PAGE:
“Oh, shit,” Daniel whispered, unaccountably hoarse. God, if he had only been paying attention – he was always so careful, when the jackrabbits started mating he was even paranoid, and yet his eyes had missed her, and his car had not, and he, the driver, barely had a scratch on him. Wasn’t that always the way?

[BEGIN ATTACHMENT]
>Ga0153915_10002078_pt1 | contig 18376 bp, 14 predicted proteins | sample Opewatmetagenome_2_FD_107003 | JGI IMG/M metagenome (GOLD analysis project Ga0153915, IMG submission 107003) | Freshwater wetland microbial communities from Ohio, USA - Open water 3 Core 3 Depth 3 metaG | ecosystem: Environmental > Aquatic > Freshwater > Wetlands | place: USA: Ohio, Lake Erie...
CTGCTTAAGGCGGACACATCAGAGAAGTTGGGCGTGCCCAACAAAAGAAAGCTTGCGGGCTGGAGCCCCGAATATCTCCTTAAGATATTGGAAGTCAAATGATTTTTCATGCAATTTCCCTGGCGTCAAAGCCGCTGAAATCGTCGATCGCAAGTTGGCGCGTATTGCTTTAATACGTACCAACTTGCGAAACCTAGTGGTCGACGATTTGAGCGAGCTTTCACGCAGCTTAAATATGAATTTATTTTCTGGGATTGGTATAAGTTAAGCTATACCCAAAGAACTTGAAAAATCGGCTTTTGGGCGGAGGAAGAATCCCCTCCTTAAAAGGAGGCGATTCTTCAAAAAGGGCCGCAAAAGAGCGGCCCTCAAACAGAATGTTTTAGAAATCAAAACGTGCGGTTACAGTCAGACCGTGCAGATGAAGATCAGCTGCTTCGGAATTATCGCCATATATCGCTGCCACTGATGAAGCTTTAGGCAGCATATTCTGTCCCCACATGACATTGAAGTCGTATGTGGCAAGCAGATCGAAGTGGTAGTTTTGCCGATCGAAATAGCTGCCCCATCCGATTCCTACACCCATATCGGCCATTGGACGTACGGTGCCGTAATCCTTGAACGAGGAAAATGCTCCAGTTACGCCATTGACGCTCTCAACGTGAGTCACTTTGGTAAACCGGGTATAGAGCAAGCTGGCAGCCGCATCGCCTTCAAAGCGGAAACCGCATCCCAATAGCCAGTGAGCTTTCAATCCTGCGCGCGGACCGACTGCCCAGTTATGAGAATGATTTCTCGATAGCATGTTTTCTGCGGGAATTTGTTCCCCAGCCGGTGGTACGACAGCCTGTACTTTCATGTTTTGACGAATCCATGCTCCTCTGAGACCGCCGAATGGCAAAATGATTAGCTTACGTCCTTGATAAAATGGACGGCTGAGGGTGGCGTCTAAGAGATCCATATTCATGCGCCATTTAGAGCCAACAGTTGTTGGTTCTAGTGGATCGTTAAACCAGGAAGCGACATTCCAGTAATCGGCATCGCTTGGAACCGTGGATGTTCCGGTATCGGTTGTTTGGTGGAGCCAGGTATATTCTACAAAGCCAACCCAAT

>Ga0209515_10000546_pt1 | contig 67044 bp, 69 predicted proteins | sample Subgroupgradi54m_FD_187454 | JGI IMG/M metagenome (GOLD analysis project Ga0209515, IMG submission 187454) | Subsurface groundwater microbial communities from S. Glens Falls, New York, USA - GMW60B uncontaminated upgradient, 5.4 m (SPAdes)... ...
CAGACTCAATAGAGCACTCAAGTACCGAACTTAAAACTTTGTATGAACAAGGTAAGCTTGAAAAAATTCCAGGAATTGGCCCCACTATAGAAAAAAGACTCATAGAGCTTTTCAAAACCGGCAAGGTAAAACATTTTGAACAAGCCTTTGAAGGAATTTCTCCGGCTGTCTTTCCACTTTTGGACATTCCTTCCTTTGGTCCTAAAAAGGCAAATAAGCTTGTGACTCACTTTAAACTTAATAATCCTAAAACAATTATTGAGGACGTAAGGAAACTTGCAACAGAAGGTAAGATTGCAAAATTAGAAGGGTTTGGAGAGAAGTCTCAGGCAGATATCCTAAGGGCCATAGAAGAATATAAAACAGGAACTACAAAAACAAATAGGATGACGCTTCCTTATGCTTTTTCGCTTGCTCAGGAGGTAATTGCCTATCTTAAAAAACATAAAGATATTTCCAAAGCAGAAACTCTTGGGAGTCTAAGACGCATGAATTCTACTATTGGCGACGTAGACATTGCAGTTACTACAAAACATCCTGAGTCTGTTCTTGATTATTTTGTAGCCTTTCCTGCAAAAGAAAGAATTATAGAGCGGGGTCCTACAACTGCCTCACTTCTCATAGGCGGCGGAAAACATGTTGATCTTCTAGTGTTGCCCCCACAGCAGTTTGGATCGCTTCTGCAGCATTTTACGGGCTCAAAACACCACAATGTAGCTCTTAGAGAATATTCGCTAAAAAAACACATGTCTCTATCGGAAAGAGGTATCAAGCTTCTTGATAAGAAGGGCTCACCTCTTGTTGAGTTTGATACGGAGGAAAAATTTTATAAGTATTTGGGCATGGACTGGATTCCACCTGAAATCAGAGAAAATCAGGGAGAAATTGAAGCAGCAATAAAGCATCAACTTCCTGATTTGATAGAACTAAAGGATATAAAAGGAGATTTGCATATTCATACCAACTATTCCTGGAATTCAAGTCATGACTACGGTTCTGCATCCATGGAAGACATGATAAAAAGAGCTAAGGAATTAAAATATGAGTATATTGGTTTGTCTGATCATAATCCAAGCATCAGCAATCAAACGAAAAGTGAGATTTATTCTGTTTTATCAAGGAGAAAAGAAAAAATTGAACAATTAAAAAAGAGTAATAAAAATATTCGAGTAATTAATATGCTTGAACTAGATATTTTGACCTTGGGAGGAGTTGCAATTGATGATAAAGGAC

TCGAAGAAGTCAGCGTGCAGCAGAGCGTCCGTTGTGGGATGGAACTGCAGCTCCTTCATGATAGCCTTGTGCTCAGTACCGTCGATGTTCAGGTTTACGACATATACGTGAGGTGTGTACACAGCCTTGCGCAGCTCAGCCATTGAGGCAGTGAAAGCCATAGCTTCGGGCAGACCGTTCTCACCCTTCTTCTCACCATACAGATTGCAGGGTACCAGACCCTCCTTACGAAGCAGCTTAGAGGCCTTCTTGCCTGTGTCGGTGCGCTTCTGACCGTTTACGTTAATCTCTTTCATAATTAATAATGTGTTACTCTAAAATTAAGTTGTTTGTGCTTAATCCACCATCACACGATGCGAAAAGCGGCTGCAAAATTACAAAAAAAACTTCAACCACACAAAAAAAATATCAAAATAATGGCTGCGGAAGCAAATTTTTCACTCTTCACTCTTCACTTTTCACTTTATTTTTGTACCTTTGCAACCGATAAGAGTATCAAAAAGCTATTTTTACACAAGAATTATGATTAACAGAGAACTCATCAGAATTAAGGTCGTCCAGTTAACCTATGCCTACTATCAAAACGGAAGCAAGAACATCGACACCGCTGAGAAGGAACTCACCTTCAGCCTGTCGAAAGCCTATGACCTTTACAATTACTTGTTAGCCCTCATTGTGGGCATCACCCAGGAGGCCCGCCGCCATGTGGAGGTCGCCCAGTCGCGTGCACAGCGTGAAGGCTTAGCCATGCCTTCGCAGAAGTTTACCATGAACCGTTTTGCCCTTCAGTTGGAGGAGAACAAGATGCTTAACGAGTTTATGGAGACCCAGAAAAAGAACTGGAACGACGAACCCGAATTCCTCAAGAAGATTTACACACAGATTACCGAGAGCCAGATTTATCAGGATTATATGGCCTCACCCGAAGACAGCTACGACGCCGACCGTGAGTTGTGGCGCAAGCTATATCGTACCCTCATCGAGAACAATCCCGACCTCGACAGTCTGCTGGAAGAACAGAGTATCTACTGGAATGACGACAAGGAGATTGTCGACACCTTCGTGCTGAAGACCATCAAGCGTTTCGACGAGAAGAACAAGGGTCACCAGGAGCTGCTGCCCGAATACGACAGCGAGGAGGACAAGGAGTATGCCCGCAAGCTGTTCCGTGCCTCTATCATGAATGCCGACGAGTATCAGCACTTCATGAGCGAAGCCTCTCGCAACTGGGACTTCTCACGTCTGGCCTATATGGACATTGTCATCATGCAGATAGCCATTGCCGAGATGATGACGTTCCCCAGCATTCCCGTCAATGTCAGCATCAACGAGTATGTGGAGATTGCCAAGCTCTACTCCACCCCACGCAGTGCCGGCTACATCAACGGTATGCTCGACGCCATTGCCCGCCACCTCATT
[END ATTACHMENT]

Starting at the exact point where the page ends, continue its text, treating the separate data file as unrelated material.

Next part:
He pushed himself gingerly to his feet, and with sick hesitation he crossed the road, inching toward her slowly, though logically he knew that he had nothing to fear. A mule doe, probably a few years old, but now he could only imagine how pretty she must have been just minutes ago. Before he had ruined her. He wished so fervently that it hurt that she had simply died. It would have been awful, but it would also have absolved him of any further responsibility for the harm he had caused her: now she was suffering, as that raccoon had been suffering, and he realized with a nauseating pang that, with his car a hissing wreck behind him, he no longer had the excuse that he was too far along to turn back around for the sake of a wild animal. He would either have to do something about this, or leave her to her pain while he waited on a tow truck. She wasn’t even in the road anymore, where she could be hit again. Torn apart by scavengers while she was still alive, baked to death in the unseasonable heat-